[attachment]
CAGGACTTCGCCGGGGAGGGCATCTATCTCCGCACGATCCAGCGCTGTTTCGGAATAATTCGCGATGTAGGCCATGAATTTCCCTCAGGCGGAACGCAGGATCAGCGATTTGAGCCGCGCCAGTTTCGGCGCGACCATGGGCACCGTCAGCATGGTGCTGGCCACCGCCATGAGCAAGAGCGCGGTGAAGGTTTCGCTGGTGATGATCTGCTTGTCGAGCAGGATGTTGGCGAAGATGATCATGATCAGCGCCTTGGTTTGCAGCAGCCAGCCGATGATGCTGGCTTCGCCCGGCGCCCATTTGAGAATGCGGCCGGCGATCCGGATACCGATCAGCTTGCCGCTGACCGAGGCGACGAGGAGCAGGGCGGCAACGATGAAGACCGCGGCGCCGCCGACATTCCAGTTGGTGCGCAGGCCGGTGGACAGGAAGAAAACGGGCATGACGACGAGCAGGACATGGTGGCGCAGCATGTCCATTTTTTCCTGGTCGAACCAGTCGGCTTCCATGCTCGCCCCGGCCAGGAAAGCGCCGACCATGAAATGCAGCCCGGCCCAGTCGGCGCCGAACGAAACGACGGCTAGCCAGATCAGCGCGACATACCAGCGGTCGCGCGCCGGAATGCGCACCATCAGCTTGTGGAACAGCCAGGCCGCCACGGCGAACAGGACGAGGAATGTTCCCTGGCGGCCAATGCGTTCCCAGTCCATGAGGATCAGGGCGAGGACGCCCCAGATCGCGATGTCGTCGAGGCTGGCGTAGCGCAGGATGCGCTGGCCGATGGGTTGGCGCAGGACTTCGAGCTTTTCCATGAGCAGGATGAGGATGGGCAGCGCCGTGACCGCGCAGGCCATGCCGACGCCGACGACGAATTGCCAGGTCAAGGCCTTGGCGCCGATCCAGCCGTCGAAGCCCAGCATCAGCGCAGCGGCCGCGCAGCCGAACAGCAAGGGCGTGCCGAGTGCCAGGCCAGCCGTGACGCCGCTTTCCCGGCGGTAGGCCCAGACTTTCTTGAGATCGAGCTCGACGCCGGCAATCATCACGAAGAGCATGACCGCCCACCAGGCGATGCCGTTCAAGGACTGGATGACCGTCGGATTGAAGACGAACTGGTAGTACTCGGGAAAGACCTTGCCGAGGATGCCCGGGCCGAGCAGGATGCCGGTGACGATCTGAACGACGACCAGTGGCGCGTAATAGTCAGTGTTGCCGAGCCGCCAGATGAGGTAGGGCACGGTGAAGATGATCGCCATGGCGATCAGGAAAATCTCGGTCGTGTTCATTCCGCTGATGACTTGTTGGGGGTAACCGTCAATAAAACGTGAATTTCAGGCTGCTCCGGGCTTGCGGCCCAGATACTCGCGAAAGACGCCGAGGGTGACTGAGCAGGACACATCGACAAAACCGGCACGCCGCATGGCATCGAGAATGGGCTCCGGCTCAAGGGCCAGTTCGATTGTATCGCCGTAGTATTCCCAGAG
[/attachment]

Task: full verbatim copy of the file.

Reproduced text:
CAGGACTTCGCCGGGGAGGGCATCTATCTCCGCACGATCCAGCGCTGTTTCGGAATAATTCGCGATGTAGGCCATGAATTTCCCTCAGGCGGAACGCAGGATCAGCGATTTGAGCCGCGCCAGTTTCGGCGCGACCATGGGCACCGTCAGCATGGTGCTGGCCACCGCCATGAGCAAGAGCGCGGTGAAGGTTTCGCTGGTGATGATCTGCTTGTCGAGCAGGATGTTGGCGAAGATGATCATGATCAGCGCCTTGGTTTGCAGCAGCCAGCCGATGATGCTGGCTTCGCCCGGCGCCCATTTGAGAATGCGGCCGGCGATCCGGATACCGATCAGCTTGCCGCTGACCGAGGCGACGAGGAGCAGGGCGGCAACGATGAAGACCGCGGCGCCGCCGACATTCCAGTTGGTGCGCAGGCCGGTGGACAGGAAGAAAACGGGCATGACGACGAGCAGGACATGGTGGCGCAGCATGTCCATTTTTTCCTGGTCGAACCAGTCGGCTTCCATGCTCGCCCCGGCCAGGAAAGCGCCGACCATGAAATGCAGCCCGGCCCAGTCGGCGCCGAACGAAACGACGGCTAGCCAGATCAGCGCGACATACCAGCGGTCGCGCGCCGGAATGCGCACCATCAGCTTGTGGAACAGCCAGGCCGCCACGGCGAACAGGACGAGGAATGTTCCCTGGCGGCCAATGCGTTCCCAGTCCATGAGGATCAGGGCGAGGACGCCCCAGATCGCGATGTCGTCGAGGCTGGCGTAGCGCAGGATGCGCTGGCCGATGGGTTGGCGCAGGACTTCGAGCTTTTCCATGAGCAGGATGAGGATGGGCAGCGCCGTGACCGCGCAGGCCATGCCGACGCCGACGACGAATTGCCAGGTCAAGGCCTTGGCGCCGATCCAGCCGTCGAAGCCCAGCATCAGCGCAGCGGCCGCGCAGCCGAACAGCAAGGGCGTGCCGAGTGCCAGGCCAGCCGTGACGCCGCTTTCCCGGCGGTAGGCCCAGACTTTCTTGAGATCGAGCTCGACGCCGGCAATCATCACGAAGAGCATGACCGCCCACCAGGCGATGCCGTTCAAGGACTGGATGACCGTCGGATTGAAGACGAACTGGTAGTACTCGGGAAAGACCTTGCCGAGGATGCCCGGGCCGAGCAGGATGCCGGTGACGATCTGAACGACGACCAGTGGCGCGTAATAGTCAGTGTTGCCGAGCCGCCAGATGAGGTAGGGCACGGTGAAGATGATCGCCATGGCGATCAGGAAAATCTCGGTCGTGTTCATTCCGCTGATGACTTGTTGGGGGTAACCGTCAATAAAACGTGAATTTCAGGCTGCTCCGGGCTTGCGGCCCAGATACTCGCGAAAGACGCCGAGGGTGACTGAGCAGGACACATCGACAAAACCGGCACGCCGCATGGCATCGAGAATGGGCTCCGGCTCAAGGGCCAGTTCGATTGTATCGCCGTAGTATTCCCAGAG